Gibbosities ... Where did that obsolete word come from? His French had gotten stuck at the beginning of the 1960s. Since then, he no longer spoke his native tongue.

His prisoner, sitting on the chair, seemed to have calmed down. Was he resigned to his fate? Maybe ... Or else he'd given him a fleeting smile in the hope of being spared. Hope is an invincible phoenix, it can be reborn from a sigh or a breath. It can also die in a look.

Their eyes met and stared at each other for a few seconds before shifting to the three letters painted in black on the door of the living room.

Three accursed letters.

Three magic letters.

There would be no pardon. That was impossible. He hadn't awakened his sorrows for nothing, he hadn't traveled so far, crossed the sea, to draw back now. He'd go all the way to the end of the mission he'd assigned himself.

The last one.

His tongue clicked in his dry mouth. He was thirsty. Slowly, he got up. His bones cracked. He tried not to sigh. The illness had spread from his hands to his whole body. On some days, living — just living — meant suffering. Then he thought about his grandmother: she, too, had suffered the torments of hell. "The day I don't hurt anymore," she said, "will be the day I die."

He took a clean glass off the drain rack by the sink and ran tap water into it. He drank a few sips and then set it down again. Coming back to the old man tied to the chair, he grabbed the pillow he'd put on the table. A little while ago he'd taken it out of his target's bedroom.

Soon his target would be his victim.

He felt strange and forgotten sensations again. The surprising calm in action, the impression that he was outside his body, the curious feeling of being merely a witness to his acts.

The sound of the neighbors' television came through the wall. He could hear the canned laughter of an American sitcom. He'd wanted to turn on the TV in the living room to mask the sound of the gunshot that was coming, but quickly gave up the idea when he saw how complex the remote control was.

The target opened wide his rheumy eyes. His despair and fear could be read in them as in a book. But the old killer no longer saw anything, he no longer heard the groans, he was elsewhere. Fifty years ago.

"It's time," he said.

Then he went around the chair and put the pillow against the nape of his prisoner's neck. He put the Beretta on the worn fabric. His deformed index finger caressed the trigger. He counted to three before firing. The shockwave transmitted by his tormented bones made him cry out in pain.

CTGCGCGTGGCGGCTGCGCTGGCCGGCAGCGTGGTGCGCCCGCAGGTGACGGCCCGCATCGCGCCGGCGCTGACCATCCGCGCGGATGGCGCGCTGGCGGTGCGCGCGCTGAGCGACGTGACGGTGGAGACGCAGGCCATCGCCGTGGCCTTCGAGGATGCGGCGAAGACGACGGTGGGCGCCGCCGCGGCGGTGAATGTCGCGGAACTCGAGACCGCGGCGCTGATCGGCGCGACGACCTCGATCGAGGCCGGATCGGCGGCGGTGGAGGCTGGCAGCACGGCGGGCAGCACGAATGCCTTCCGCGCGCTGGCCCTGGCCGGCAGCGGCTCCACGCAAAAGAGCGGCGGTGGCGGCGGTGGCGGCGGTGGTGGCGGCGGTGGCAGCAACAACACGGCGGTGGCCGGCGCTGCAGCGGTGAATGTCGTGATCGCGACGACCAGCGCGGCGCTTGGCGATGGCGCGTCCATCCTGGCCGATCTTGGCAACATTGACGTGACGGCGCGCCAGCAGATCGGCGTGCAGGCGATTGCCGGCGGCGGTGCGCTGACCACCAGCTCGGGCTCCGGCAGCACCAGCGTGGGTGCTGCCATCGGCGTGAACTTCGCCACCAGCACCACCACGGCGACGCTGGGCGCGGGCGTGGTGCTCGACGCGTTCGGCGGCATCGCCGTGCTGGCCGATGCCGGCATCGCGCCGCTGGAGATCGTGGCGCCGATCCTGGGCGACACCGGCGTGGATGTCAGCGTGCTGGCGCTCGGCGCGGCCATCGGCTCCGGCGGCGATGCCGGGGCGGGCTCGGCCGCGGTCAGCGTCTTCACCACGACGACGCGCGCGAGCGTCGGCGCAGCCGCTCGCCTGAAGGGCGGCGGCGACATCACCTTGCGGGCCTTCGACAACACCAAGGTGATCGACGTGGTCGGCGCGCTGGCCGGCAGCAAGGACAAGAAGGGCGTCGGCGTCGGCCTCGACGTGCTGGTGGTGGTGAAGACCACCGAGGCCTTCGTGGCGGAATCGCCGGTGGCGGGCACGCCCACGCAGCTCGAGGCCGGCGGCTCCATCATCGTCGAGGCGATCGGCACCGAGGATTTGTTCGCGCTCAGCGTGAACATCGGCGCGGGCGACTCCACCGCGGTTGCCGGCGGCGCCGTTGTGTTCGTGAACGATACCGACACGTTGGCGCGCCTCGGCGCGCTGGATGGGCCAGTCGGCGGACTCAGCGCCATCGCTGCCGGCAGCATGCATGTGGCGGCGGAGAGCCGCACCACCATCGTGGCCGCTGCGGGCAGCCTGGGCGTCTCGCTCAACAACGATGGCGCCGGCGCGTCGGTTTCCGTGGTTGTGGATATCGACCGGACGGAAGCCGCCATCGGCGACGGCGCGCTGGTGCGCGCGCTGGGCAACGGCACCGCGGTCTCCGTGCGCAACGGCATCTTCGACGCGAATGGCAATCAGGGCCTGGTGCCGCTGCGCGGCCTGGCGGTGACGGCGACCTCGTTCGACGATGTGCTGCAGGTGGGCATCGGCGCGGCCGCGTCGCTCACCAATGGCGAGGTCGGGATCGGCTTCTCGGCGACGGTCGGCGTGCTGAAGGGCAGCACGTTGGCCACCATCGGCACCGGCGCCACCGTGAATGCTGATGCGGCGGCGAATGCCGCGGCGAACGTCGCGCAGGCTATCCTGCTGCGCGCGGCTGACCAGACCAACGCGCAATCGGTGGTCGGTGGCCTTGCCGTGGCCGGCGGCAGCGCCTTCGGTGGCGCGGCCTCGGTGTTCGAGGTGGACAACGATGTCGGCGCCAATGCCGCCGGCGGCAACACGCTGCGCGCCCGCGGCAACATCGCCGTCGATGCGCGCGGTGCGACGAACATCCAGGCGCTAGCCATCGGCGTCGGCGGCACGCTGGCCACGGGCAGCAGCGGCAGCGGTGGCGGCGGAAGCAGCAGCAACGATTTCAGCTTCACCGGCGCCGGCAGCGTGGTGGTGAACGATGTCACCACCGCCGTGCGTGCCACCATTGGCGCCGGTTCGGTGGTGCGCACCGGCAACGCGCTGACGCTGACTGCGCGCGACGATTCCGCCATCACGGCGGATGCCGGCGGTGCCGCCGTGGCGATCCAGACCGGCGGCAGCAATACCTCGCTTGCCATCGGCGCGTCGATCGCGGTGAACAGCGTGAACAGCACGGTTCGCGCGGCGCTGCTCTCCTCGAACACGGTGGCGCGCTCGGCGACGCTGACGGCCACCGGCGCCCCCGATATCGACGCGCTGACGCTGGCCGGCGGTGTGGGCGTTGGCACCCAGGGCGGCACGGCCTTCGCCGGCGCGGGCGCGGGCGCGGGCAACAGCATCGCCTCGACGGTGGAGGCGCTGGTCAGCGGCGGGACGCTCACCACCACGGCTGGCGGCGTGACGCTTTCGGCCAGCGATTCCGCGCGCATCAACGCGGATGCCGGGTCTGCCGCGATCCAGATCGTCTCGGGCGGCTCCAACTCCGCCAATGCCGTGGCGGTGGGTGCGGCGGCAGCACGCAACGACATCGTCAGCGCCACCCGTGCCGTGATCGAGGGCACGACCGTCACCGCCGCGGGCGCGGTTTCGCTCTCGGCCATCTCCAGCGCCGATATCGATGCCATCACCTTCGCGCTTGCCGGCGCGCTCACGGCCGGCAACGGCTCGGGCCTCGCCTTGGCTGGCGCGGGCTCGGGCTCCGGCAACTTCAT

After several blustery days, the cold, dry wind out of the southwest had just died down. It had swept the sky clean of its last clouds and a still-bright autumn sun was drying the puddles on the asphalt and the tears on people's faces.

It was a fine morning to bury a child.

The crowd in mourning clothes gathered around the little church of Passa. About a hundred people hadn't been able to squeeze inside it, and were following the ceremony as they stood on the village square. Gilles Sebag, one of the first to arrive, had insisted on staying outside. Inside the church the despair was too great, the pain too personal.

Leaning against the wall of a house, he hugged his daughter to him. He felt her young body shaking with sobs. He would have liked to be able to help her more, to assume some of her suffering and thus preserve her innocence. But Sévérine was thirteen years old, and she had just suddenly understood that death was definitive. Life wasn't like a video game. When the game was over, you couldn't play it again: Mathieu could never start his game over.

Claire's hand was softly caressing Sévérine's hair. Gilles turned to his wife and smiled at her. It was good to feel her here at his side, he'd been so afraid of losing her the preceding summer. But he quickly shooed away these bad memories; this was not really the time to think about all that again. Claire responded to his smile. Her shining green eyes were filled with sorrow.

From the densely packed crowd, here and there painful, heartbreaking wails shot up. Tears, cries, and moans fused in a threnody the teenagers sang in canon. Some of these kids had no doubt already encountered death: that of a grandparent, probably. They had suffered, they had sincerely wept, but that death hadn't touched the very depths of their being. On the other hand, the death of their classmate was their own. Their pain was mixed with a mute fear. To avoid being drowned in the children's suffering, Sebag forced himself to examine the buildings around him. Unfortunately, Passa's church had no special charm. Its façade, which was covered with concrete-colored stucco, was decorated only by a marble porch leading to a semicircular flight of stairs. The church was imprisoned in a row of small, unattractive houses. However, on the left his eye was drawn to a post office. Its assemblage of bricks and pebbles was typical of Roussillon but not really interesting. On this Saturday morning, the post office's shutters were closed because of the funeral.